Last updated on 12 August 2020
Heavy Metal is one of my favorite styles and passions in music. And one band that truly had a hand in shaping this passion is Dio with the superb 1987 record Dream Evil.
This album played when the world still seemed in order. All kinda black and white, not torn asunder by some assholes trying to rearrange our lives. Or perhaps they did already, only we did not realize it. Also, the internet did not quite exist yet. And nobody yet dreamt of cell phones the way they exist today. Hey, we even had the good old iron curtain still in place, which only fell after 1989. Not that there’s anything good about that edifice of infamy.
What can I say, Dream Evil is probably one of the most memorable – if not THE most memorable – of the Dio albums. Yet, when it released, it did not make all that many waves. It is only much later that the actual quality of this record became apparent. To the point today that some bands claimed the record’s name for their own gig.
And indeed, the record hit the Swedish and Norwegian charts1) at relatively competitive levels, at rank 4 and 7 to be precise. Also, Dream Evil did resonate across Europe much better than it ever did across the US. Which is all wrong, because – at that time – the centerpiece of Heavy Metal and Hard Rock was in North America.
I guess that our Northern European brethren did not yet quite harness the power of having a juicy slab of metal for their main course. This came only much later with the Gothic and Extreme Metal bands flooding the barren landscapes of the North. And indeed, at that time we metalheads were frowned upon somewhat sharply.
Dream Evil is also the last studio album to feature Murray on the cover of a record. Now, who the hell is Murray? Well, here’s a first hint. It’s the guy in the picture. But we’ll never know what his (or hers or its) game is. Because, here’s the point: Does the figure in the window protect the girl, or does it preside over the mayhem all those nightly critters will unleash? Who knows, right?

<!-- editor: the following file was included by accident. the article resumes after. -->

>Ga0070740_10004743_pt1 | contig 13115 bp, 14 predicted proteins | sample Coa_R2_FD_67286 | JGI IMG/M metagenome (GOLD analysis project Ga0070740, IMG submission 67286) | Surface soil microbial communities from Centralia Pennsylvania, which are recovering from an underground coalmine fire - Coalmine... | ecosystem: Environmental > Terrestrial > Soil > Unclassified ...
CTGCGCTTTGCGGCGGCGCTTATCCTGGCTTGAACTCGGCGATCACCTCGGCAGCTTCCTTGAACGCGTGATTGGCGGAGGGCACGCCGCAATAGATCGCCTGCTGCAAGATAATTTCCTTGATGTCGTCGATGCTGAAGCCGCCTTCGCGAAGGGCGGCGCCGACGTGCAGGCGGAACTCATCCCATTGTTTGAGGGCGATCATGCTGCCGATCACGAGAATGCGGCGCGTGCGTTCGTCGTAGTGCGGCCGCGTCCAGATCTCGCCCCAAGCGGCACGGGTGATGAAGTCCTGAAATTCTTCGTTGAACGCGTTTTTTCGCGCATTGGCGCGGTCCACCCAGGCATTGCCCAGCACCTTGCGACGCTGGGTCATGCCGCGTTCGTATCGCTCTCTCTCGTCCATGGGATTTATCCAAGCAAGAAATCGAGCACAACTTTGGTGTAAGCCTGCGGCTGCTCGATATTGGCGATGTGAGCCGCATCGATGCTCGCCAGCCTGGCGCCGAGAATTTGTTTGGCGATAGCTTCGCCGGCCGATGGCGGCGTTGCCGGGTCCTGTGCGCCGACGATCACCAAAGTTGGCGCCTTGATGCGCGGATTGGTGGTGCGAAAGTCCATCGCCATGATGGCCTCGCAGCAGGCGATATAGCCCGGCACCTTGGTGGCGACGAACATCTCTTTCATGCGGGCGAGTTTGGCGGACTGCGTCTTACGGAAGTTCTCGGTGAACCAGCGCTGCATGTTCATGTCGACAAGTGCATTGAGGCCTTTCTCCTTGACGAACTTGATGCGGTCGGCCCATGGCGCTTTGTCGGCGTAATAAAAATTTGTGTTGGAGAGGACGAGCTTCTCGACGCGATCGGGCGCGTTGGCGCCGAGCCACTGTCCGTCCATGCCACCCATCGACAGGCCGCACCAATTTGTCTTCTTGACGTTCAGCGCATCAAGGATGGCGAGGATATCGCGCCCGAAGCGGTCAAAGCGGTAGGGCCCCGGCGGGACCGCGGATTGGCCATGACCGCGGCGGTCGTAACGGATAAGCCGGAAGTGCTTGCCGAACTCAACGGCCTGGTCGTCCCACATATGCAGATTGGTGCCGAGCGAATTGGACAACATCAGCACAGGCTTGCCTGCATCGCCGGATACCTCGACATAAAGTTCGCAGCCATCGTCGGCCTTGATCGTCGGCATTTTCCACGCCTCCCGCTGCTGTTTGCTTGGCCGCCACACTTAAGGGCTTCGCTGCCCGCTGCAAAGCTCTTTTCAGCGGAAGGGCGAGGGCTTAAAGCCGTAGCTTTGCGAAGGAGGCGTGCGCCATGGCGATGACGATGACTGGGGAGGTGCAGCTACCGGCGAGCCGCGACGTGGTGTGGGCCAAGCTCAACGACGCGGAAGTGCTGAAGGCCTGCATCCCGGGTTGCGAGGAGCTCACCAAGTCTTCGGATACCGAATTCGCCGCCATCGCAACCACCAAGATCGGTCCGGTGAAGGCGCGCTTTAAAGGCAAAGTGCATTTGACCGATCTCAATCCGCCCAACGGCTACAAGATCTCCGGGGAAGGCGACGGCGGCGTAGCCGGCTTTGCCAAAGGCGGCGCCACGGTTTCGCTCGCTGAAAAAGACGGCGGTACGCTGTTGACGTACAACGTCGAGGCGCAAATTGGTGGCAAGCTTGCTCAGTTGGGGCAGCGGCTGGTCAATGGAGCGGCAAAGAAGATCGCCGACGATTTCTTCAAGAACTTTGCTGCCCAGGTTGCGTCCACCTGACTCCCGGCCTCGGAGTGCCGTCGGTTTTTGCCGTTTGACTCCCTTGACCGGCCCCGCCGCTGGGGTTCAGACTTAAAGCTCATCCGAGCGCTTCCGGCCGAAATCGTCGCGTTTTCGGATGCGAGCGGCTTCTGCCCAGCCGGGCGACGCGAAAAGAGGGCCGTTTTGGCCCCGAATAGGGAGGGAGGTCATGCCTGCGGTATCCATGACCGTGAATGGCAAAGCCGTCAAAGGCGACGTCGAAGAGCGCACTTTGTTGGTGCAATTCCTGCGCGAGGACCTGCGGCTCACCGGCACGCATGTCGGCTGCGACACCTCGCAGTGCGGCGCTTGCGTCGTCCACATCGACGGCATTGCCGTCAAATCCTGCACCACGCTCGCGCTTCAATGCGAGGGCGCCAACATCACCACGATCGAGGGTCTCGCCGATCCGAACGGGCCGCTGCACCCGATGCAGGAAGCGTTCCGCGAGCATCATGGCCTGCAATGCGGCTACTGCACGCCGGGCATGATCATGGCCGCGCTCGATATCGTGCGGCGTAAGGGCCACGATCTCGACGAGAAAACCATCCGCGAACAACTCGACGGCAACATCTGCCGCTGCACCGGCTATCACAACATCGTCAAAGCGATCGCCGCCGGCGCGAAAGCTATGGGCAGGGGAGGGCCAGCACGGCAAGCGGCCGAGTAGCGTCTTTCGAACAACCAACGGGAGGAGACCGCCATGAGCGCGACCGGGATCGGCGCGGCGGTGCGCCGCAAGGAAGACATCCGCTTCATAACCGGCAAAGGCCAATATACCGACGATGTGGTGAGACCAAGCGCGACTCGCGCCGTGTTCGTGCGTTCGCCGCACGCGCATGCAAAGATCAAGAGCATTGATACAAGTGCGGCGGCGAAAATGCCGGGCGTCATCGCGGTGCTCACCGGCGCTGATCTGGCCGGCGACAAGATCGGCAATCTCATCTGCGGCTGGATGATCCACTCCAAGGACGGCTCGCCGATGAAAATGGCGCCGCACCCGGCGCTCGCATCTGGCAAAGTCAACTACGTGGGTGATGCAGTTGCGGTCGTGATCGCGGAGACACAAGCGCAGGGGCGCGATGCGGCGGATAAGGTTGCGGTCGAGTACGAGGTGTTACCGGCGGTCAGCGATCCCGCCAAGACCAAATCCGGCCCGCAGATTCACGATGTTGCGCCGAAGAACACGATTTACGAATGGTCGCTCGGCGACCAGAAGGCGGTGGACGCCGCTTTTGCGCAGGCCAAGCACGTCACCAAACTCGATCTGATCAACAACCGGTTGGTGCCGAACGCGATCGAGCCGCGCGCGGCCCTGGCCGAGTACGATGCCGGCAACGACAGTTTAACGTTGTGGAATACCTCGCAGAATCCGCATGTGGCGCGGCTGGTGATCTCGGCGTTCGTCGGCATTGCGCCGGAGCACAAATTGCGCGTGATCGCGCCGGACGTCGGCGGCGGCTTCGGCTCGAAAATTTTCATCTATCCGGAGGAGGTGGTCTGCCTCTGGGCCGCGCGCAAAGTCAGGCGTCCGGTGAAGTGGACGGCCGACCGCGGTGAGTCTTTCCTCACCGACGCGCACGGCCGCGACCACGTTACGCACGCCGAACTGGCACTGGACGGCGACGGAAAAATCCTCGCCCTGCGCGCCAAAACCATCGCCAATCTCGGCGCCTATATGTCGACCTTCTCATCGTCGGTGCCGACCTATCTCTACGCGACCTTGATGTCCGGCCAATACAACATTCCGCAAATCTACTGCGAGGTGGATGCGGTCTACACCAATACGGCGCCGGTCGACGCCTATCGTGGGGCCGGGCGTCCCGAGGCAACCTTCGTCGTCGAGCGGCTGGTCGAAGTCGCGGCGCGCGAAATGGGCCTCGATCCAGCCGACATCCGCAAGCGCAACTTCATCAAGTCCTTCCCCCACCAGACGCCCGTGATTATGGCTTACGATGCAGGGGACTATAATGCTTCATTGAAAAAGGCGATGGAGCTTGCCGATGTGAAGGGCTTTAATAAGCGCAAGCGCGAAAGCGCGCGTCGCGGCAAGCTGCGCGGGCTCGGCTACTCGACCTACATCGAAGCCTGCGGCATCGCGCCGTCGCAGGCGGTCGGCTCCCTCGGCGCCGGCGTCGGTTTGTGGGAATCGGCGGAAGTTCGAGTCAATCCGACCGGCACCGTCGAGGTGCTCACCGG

The music truly is Dio – and always mindful of the theme. At times the delivery gets a tad wobbly though, and I would have liked a bit more power in my metal. It is – however – also true that, by the nature of its theme, the somewhat subdued tone was probably deliberately chosen. Scratchy and then again smooth2) and more melodic than former works like Last in Line for instance.
But, the record does contain a shitload of trademark masterpieces such as Dream Evil, Sunset Superman, Naked in the Rain, Faces in the Window, or again When a Woman Cries. The list is long and almost encompasses the whole album. And of course, delivered by Ronnie’s crystal clear lyrics and astounding voice range that never ceases to amaze me.
This record is also the last for a while with Vinnie Appice for a full-length production. He kind of contributed to the next record Lock up the Wolves, but then did not really perform in that one. But fact of the matter is, he did not re-appear until the 1993 concoction Strange Highways.
Dream Evil is one of the very best productions of Dio and – amazingly – one of quite a few in a row. The first five or so of albums – like Holy Diver – were all in the top-level department from a (then) Heavy Metal point of view. And the piece turned out to be #4 of all these prime cuts.
So, what can I say? If only I could travel back in time and attend some more of their concerts – knowing what I know now. I’d gladly do that.
Editor’s note: The record successfully made it on the second installment of the Old’n’Tasty series. Congrats!
Record Rating: 9/10 | Label: Vertigo | Web: Official Site
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